More Thoughts on Rewatching Babylon 5

Title beginning with “M” …

Anyway, I’m about half-way through Season 5 of Babylon 5, which is already abnormal for me since when I rewatch Babylon 5 I usually skip Season 5. But since I have the time I might as well watch the entire series.

As I commented before, I’m not a Sheridan fan. And maybe it’s because I’m binging on it more than usual — watching 1.5 to 2 disks (6 – 8 episodes) a day — but this time I found that the Sheridan/Delenn romance really, really grating. They seem to develop feelings for each other very quickly and it’s often really insipid. JMS has never really been good at romantic dialogue, but at least it isn’t as bad as the “Don’t touch me unless you mean it!” line. Still, I didn’t enjoy it very much.

Of course, perhaps I’m just not in a romantic mood, because this time I found Marcus’ sacrifice to save Ivanova more stupid than romantic. Although perhaps a big part of that was the fact that I was very aware that she wasn’t going to return for the last season this time. Still, if they had wanted to they could have used the machine themselves, and Delenn’s comment about sending her back to Babylon 5 to make her comfortable could have hinted at that. So it really does come across, when you know the outcome and preferred outcome, of trying to place a character in peril so that they could save them and eliminate another character. But since it isn’t followed up on since the actress leaves the series, it just ends up being a pointless sacrifice in the worst romantic tradition … and in the process eliminates a character that would have been very useful in Season 5.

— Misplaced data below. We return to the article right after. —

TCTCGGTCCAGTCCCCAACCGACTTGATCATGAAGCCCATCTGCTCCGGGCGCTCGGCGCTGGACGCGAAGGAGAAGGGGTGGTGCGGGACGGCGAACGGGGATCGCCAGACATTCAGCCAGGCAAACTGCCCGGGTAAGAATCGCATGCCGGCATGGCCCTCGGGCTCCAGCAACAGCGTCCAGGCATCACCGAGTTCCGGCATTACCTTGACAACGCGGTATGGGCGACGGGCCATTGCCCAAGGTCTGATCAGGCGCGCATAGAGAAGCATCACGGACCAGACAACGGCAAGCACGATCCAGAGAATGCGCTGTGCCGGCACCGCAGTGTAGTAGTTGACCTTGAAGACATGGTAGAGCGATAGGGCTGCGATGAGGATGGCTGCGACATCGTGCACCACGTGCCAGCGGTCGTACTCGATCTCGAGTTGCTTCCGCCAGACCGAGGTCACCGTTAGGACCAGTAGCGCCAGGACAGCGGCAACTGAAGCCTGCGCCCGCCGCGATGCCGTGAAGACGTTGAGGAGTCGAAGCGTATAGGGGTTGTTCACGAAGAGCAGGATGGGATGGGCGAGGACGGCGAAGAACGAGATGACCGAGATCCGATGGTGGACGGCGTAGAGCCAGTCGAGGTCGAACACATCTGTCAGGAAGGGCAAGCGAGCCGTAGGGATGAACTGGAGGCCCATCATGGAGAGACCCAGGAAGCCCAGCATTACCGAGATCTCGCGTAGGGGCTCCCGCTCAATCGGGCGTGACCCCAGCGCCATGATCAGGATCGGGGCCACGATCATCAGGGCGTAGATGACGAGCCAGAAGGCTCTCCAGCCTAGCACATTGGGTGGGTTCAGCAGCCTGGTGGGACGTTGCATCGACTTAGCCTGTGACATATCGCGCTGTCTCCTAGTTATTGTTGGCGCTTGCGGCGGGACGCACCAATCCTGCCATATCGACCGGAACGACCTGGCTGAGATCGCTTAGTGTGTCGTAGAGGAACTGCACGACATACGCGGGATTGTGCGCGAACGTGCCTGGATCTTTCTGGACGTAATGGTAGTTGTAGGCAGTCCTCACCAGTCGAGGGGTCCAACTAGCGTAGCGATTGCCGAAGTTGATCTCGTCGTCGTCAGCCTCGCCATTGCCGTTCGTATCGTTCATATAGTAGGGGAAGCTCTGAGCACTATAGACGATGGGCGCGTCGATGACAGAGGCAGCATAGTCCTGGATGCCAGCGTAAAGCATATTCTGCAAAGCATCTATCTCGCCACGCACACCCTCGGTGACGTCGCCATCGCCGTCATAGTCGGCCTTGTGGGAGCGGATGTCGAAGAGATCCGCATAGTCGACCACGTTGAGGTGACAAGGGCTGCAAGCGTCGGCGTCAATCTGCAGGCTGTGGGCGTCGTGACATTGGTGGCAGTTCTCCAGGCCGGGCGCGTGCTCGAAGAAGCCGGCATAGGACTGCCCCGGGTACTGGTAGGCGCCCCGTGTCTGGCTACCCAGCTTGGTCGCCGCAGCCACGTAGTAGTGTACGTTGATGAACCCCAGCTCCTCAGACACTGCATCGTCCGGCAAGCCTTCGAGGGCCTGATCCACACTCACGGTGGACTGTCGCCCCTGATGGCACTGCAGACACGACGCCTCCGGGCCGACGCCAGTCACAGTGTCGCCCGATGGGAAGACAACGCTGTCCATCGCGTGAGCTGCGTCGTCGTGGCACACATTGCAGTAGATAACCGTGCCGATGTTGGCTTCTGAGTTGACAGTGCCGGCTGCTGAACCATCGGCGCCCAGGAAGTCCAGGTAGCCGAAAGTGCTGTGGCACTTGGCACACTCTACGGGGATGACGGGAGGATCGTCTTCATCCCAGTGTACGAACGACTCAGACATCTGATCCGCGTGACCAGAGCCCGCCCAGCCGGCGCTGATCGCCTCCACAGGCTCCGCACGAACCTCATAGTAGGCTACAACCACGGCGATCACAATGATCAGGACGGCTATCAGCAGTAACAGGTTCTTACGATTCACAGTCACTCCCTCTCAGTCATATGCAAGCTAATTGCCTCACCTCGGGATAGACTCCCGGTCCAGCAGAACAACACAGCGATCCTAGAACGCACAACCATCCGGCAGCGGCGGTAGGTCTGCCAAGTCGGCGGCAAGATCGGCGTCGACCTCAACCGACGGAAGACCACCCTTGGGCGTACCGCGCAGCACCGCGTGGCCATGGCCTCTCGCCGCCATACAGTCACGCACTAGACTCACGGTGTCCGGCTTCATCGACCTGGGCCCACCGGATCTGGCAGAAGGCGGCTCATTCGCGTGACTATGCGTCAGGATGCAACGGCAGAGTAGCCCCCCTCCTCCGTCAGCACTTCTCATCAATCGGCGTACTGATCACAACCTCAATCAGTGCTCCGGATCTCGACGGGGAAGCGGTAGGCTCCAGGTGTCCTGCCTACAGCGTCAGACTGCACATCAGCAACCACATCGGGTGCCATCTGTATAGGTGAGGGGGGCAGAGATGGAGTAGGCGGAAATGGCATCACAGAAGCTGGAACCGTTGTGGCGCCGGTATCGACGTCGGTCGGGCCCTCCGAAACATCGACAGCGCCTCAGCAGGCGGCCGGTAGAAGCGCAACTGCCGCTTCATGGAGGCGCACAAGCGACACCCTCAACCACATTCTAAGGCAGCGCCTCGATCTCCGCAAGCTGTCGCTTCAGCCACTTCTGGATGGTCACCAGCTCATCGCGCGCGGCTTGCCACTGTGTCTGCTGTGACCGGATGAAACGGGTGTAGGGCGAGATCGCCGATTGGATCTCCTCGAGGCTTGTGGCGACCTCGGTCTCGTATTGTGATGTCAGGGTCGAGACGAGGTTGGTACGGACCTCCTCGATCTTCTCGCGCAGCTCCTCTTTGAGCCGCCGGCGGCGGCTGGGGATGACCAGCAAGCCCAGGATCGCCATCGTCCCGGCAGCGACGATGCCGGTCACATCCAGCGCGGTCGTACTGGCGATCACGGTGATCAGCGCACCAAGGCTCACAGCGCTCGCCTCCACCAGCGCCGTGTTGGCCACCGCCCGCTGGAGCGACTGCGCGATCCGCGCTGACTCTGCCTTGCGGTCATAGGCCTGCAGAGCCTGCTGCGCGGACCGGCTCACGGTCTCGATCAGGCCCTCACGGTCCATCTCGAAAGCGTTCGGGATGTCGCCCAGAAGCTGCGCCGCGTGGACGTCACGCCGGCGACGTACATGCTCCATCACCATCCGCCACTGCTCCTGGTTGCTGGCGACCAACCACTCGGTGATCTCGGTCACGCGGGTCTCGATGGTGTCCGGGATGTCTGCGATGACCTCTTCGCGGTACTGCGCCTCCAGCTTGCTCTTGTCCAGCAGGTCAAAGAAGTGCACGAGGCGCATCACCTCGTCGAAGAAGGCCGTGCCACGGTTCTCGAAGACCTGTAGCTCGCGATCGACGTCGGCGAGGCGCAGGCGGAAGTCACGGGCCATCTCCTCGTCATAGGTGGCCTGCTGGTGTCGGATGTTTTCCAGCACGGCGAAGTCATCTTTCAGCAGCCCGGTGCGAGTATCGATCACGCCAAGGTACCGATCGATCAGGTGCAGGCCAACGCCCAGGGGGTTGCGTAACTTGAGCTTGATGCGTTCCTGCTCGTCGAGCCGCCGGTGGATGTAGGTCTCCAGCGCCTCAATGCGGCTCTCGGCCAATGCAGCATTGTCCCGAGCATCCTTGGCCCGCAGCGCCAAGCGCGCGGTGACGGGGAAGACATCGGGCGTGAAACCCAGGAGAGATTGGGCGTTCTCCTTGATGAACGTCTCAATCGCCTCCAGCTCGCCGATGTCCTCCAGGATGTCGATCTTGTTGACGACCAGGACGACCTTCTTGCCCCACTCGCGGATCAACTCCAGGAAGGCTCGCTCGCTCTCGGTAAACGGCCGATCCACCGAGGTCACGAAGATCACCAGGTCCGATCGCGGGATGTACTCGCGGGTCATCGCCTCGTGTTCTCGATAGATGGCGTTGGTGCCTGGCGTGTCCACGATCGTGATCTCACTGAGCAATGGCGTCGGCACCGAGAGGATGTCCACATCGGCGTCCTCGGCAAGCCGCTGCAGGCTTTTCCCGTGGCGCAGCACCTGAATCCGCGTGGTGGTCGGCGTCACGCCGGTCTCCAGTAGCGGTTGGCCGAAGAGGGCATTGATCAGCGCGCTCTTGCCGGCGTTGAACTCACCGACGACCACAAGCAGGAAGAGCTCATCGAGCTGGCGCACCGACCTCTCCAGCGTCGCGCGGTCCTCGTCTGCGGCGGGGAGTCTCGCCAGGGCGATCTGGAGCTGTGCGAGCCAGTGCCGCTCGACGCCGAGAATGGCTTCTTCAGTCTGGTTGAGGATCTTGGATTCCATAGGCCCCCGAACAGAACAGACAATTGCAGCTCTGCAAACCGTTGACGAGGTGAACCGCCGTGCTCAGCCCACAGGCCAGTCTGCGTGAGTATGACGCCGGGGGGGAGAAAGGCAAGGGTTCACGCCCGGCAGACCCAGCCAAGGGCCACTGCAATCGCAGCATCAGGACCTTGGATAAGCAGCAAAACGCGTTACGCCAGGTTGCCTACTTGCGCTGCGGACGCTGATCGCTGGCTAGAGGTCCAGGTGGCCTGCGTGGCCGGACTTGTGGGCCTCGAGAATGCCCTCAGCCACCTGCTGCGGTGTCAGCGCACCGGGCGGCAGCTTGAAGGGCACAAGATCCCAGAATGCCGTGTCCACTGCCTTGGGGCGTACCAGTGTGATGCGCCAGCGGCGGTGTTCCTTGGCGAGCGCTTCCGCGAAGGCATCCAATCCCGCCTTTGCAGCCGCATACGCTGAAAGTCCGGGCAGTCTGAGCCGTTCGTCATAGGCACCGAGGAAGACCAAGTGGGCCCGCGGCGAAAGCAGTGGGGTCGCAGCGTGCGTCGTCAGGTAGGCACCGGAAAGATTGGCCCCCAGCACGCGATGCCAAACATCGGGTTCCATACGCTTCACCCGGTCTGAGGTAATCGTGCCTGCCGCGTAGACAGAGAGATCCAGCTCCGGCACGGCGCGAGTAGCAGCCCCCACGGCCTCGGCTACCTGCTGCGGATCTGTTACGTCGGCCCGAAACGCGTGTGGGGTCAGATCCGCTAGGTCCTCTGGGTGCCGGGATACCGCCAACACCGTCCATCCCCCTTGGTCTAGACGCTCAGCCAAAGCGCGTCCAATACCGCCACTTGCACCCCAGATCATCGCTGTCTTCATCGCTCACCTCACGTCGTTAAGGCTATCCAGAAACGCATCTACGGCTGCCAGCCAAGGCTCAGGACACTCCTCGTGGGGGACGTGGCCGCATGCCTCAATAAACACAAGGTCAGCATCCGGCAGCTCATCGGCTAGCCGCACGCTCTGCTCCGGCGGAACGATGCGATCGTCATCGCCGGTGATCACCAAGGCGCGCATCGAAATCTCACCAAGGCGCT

Of course, we all know the story of Season 5: JMS was told he wasn’t getting one, wrapped everything up in Season 4, and then TNT picked it up and gave him a final season … but he’d already wrapped up the main plot, rushing through it in Season 4 (and Season 4 is very rushed). Now, he had all sorts of additional plots that he could talk about, but one of the main issues with Season 5 is that he tries to do all of them, and most of them are mainly character plots. He has Londo becoming Emperor, building the Alliance, Lennier leaving to become a Ranger (and potentially being a traitor), Garibaldi falling into alcoholism again, the Drakh’s campaign, introducing the new Captain (forced by the aforementioned actress departure), and the Telepath War. All of these take time, and so there’s little time to develop all of these plots.